Thank you for sharing a part of your day with us.
    blessings, jill

  18. Perhaps a good way to clarify gift receiving with Gabe, is to tell him that one should not refuse a gift unless someone wants something in return for it – as in, “I’ll give you this if you…..” A gift is freely given from kindness or generosity without any strings attached. If I’m with my younger kids when something is offered (no strings attached) and they are hesitant about accepting, I usually tell them, “It’s all right. You may take it.” The giver is not usually offended because they know how protective parents need to be.

  19. It was such a joy to read this post, almost like it was my own prayerable. Thank you for the reminder to find beauty in everything around me. Such beautiful words. You and your children are truly a treasure.

  20. Very well said. Oh and what a treasure you have in your grandmother’s book.

  21. that book sounds like something so many of us adults could use. so often we get caught up in life we forget how to really see it, roll around in it and enjoy it. having little children i think is such a blessing because that seems to be how they still live. in the moment, not worried about this and that, not worried how others think, just happy to be here and now. <3

  22. What a neat gift to have your grandmother’s books!

  23. What an inspirational post – thanks. One of the reasons I started blogging was to help me focus on the little treasures of life that oftenget pushed aside amongst the chaos of everyday living. Unfortunately I got all wrapped up in wanting my blog to be bright and colourful and interesting to everyone and, as is often the way I think with adults, it became something to worry about and lost its charm (which is why I am taking a blogging break at the moment!)

  24. Amen.

    I think that is one of the blessings of little children, to attempt to see the world through their eyes. All children for that matter, now come to think of it. We do what we can to see the world as they do, remember what it was like to be 4, 10, or even 18.

  25. Thank you for such a lovely post! I have recently retired and have been reflecting on the past and future and wondering if I have really used the gifts God has given me to make a difference in this world. I have been praying about goals for this part of my life and the concept of “prayerables” is something I need to pay attention to in order to move forward and be open to sharing my gifts in a new way.

  26. Elisabeth says:

    What a beautiful post! How wonderful to be touched by prayerables by multiple generations in your family.

  27. I ordered the book! I adore old books and the words of wisdom we find . Now that I am home against with 4 grandchildren these ” prayerables” will find a place in my day!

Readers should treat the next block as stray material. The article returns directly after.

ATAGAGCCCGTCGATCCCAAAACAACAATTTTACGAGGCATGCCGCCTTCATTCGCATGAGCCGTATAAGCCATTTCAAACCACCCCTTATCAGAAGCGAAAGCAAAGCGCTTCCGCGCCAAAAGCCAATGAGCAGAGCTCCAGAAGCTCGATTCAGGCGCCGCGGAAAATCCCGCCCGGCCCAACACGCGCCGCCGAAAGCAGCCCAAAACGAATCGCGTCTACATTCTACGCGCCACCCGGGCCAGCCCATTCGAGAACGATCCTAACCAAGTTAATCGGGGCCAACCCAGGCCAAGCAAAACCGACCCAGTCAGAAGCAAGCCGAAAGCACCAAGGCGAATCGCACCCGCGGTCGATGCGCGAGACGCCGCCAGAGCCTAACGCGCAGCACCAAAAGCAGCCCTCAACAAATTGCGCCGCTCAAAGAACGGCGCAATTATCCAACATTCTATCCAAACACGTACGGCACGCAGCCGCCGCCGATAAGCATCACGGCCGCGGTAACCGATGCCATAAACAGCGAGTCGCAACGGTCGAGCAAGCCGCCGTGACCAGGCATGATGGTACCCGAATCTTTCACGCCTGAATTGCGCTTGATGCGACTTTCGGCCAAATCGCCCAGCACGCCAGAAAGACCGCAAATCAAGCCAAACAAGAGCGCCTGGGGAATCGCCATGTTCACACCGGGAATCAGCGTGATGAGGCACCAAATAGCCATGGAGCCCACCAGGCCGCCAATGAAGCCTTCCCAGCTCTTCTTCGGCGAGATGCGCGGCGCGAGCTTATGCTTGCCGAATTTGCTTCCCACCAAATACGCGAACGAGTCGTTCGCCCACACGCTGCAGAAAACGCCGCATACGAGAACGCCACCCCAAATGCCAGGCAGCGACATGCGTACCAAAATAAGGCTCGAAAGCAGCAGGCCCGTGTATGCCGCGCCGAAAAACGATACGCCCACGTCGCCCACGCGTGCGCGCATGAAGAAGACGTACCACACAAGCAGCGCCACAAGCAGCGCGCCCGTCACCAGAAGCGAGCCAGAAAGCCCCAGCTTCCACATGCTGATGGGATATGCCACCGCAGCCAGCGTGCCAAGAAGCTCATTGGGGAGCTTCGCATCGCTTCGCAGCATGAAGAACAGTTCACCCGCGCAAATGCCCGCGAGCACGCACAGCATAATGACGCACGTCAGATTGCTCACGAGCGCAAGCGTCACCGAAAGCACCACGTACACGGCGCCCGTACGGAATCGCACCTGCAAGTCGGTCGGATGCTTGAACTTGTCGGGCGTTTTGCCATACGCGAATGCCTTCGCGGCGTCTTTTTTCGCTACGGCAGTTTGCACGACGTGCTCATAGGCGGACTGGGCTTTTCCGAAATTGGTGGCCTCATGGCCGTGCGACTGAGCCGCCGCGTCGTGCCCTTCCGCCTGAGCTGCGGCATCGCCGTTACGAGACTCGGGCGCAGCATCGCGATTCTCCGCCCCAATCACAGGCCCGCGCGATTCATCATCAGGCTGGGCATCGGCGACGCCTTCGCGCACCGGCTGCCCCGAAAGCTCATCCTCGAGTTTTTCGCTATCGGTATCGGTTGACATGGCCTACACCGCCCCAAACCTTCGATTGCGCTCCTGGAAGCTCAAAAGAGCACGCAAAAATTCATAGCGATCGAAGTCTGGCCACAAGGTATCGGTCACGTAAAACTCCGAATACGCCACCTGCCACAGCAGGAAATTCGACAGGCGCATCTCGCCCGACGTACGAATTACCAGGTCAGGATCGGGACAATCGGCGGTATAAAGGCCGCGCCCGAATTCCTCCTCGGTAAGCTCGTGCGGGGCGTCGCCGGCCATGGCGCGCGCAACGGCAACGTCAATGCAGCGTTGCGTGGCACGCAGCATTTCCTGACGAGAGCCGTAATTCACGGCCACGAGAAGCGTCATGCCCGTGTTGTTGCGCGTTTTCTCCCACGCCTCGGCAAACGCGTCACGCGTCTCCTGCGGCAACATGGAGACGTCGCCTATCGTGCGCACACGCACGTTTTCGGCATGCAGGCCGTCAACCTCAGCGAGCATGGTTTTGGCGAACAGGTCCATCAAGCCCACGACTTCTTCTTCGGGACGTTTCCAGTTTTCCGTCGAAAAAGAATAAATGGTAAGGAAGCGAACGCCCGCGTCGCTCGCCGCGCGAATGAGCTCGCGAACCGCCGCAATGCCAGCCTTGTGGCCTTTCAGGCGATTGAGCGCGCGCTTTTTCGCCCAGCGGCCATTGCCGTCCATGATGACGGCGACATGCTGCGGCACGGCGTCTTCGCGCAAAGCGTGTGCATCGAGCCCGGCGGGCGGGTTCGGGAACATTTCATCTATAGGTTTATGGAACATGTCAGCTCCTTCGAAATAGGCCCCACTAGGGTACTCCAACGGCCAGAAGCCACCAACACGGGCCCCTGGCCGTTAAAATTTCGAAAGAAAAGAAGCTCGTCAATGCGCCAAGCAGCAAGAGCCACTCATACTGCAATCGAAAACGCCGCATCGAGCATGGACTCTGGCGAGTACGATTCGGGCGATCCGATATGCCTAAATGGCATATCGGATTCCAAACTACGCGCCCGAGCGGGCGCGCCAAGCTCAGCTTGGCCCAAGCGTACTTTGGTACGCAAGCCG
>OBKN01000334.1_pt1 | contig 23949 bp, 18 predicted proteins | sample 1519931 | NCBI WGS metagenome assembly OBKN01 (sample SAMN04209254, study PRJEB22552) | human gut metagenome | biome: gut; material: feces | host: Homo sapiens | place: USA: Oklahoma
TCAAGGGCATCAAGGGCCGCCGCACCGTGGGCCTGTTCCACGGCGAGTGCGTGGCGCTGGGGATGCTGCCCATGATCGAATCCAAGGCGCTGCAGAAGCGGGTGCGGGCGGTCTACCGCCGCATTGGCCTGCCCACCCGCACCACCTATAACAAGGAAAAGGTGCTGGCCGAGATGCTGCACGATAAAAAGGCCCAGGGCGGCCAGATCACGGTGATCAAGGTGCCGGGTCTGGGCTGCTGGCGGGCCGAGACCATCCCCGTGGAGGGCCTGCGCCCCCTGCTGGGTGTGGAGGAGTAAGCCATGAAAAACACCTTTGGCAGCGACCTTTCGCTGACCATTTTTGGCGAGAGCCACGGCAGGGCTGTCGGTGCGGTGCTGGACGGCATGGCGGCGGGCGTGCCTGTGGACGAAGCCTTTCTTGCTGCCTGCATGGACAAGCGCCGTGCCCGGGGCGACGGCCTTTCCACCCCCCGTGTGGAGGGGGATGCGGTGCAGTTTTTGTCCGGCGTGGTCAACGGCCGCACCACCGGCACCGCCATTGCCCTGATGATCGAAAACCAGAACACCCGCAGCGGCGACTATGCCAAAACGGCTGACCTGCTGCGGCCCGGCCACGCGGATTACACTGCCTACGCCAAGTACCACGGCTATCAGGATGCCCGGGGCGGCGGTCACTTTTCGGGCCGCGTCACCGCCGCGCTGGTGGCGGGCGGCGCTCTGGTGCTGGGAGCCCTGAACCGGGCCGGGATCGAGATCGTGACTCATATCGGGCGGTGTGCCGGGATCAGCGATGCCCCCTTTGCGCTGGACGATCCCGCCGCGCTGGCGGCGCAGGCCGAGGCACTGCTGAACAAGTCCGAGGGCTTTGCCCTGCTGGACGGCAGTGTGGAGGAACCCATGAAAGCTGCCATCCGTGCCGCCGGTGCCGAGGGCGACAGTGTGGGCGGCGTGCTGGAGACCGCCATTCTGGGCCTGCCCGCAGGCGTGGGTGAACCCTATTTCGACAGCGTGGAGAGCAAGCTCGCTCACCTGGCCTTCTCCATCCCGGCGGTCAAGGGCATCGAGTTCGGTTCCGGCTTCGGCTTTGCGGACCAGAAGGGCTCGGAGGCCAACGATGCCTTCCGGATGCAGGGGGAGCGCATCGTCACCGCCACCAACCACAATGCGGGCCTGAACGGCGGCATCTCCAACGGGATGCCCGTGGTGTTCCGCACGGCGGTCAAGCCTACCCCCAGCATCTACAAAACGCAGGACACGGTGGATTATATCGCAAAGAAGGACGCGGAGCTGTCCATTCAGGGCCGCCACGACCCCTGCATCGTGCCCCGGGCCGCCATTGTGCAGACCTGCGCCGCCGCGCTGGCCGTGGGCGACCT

The pictures are beautiful!

  28. what wonderful gifts you have been given! thank you for sharing…I treasure the things I have of my two Grandmother’s as well… it is wonderful to feel the connection to them…

  29. Love this! Thank you so much for sharing!!

  30. Prayables …..are often in the eyes of a small child….we need to be more like them and find pleasures in the “SMALL THINGS”, in life…..

  31. Giving and receiving gifts graciously, like compliments, is something that takes practice I think. I am sure the man did not think he was being rude, though I think you did right to teach a lesson in the moment. Next time he will know and be better able to navigate the situation. I am always worry in these moments that I am making my children feel bad. It is hard to teach a lesson and at the same time not feel like you’re hurting their spirit in some way, when they had no idea what they were doing was impolite or wrong. Often it just depends on the child too I guess as to how they take the correction. Tougher to be a parent in these little moments, I think.

  32. I love this post, Ginny. It brought tears to my eyes. I want to be like Beatrix, and I am trying daily to find the beauty in the little things and grow a heart of gratitude. What a treasure to have some of your Grandmother’s books! I have just one and it means a lot to me.

  33. I love the sentiments of this post. It reminds me of our New Year’s eve when we all discussed our New Year’s resolutions. My older children, my husband and I all had a number of resolutions for the year, very specific things but when we turned to Isabelle, our 4 year old, and asked what her resolution was she said “to have a Happy New Year”. At first we chuckled, thinking her resolution simply echoed the catchphrase of “wishing you a Happy New Year” and it was only the next day it occurred to me that she had said it better than all of us in that one simple wish. 🙂